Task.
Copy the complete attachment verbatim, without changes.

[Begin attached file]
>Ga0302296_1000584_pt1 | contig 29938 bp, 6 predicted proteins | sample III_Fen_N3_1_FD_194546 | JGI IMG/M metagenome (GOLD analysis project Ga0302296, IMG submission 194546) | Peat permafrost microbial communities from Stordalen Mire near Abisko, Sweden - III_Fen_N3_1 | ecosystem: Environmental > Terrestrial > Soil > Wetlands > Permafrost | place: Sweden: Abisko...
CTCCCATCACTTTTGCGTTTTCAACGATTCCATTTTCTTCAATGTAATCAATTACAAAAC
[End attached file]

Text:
>Ga0302296_1000584_pt1 | contig 29938 bp, 6 predicted proteins | sample III_Fen_N3_1_FD_194546 | JGI IMG/M metagenome (GOLD analysis project Ga0302296, IMG submission 194546) | Peat permafrost microbial communities from Stordalen Mire near Abisko, Sweden - III_Fen_N3_1 | ecosystem: Environmental > Terrestrial > Soil > Wetlands > Permafrost | place: Sweden: Abisko...
CTCCCATCACTTTTGCGTTTTCAACGATTCCATTTTCTTCAATGTAATCAATTACAAAAC